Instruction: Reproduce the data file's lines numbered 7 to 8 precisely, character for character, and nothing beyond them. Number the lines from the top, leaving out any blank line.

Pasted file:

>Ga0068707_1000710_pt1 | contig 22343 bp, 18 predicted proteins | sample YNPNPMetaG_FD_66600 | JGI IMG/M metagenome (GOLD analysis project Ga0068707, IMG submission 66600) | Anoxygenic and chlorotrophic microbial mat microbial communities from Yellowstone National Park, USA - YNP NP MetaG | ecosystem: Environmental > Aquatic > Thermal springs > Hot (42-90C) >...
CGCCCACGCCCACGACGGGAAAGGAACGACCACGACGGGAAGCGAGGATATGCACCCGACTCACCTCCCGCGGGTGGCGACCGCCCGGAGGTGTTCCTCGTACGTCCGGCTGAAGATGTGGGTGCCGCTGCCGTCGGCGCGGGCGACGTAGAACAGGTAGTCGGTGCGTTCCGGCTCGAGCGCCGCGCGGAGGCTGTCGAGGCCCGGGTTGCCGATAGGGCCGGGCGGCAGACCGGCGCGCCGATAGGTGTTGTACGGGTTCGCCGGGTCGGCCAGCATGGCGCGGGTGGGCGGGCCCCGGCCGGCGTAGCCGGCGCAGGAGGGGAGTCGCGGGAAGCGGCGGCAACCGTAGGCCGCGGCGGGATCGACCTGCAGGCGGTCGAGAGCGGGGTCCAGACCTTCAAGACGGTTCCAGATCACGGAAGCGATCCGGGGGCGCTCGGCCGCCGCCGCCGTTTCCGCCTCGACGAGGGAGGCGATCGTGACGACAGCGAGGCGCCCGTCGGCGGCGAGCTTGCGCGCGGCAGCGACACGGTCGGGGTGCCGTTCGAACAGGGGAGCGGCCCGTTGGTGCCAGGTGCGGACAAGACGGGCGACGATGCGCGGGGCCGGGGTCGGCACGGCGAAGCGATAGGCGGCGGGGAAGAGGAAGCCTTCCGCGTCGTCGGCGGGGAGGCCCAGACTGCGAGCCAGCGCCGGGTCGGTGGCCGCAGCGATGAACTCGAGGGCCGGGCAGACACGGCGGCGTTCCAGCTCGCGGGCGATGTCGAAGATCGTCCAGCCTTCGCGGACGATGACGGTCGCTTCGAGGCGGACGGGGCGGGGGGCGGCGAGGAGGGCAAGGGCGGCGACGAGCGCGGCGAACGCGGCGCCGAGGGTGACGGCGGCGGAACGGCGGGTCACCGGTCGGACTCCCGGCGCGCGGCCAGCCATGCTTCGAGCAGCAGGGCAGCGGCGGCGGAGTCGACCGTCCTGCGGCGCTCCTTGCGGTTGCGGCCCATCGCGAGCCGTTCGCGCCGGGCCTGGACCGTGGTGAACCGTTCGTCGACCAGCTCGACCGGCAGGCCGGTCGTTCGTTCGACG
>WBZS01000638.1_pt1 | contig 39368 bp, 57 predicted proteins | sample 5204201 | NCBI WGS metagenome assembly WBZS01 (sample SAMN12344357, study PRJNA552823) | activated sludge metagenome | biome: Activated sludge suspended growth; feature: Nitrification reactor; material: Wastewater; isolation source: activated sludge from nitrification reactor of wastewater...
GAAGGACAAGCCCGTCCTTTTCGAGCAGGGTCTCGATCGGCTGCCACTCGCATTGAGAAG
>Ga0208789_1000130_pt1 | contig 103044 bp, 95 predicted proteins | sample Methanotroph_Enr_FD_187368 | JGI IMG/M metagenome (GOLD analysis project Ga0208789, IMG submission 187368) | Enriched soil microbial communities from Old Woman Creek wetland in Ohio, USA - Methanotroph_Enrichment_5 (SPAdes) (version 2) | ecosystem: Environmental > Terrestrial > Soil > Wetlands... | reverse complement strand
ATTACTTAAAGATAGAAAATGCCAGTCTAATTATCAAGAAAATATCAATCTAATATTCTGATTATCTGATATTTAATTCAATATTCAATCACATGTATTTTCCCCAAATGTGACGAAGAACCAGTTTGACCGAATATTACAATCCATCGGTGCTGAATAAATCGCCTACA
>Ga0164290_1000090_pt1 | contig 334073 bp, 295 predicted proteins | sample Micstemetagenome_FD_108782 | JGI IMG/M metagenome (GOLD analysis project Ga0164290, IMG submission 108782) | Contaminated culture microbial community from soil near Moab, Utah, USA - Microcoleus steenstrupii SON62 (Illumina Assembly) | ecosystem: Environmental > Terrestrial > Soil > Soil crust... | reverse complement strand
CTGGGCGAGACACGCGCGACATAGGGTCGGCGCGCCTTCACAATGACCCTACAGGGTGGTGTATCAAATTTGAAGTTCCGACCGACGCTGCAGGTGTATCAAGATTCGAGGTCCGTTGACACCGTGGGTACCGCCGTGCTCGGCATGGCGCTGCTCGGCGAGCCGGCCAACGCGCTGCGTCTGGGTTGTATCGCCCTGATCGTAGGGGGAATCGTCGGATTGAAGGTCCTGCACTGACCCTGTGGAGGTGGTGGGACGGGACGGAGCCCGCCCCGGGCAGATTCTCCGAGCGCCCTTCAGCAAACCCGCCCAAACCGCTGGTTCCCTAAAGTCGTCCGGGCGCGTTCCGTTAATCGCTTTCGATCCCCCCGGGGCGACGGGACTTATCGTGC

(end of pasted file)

>Ga0164290_1000090_pt1 | contig 334073 bp, 295 predicted proteins | sample Micstemetagenome_FD_108782 | JGI IMG/M metagenome (GOLD analysis project Ga0164290, IMG submission 108782) | Contaminated culture microbial community from soil near Moab, Utah, USA - Microcoleus steenstrupii SON62 (Illumina Assembly) | ecosystem: Environmental > Terrestrial > Soil > Soil crust... | reverse complement strand
CTGGGCGAGACACGCGCGACATAGGGTCGGCGCGCCTTCACAATGACCCTACAGGGTGGTGTATCAAATTTGAAGTTCCGACCGACGCTGCAGGTGTATCAAGATTCGAGGTCCGTTGACACCGTGGGTACCGCCGTGCTCGGCATGGCGCTGCTCGGCGAGCCGGCCAACGCGCTGCGTCTGGGTTGTATCGCCCTGATCGTAGGGGGAATCGTCGGATTGAAGGTCCTGCACTGACCCTGTGGAGGTGGTGGGACGGGACGGAGCCCGCCCCGGGCAGATTCTCCGAGCGCCCTTCAGCAAACCCGCCCAAACCGCTGGTTCCCTAAAGTCGTCCGGGCGCGTTCCGTTAATCGCTTTCGATCCCCCCGGGGCGACGGGACTTATCGTGC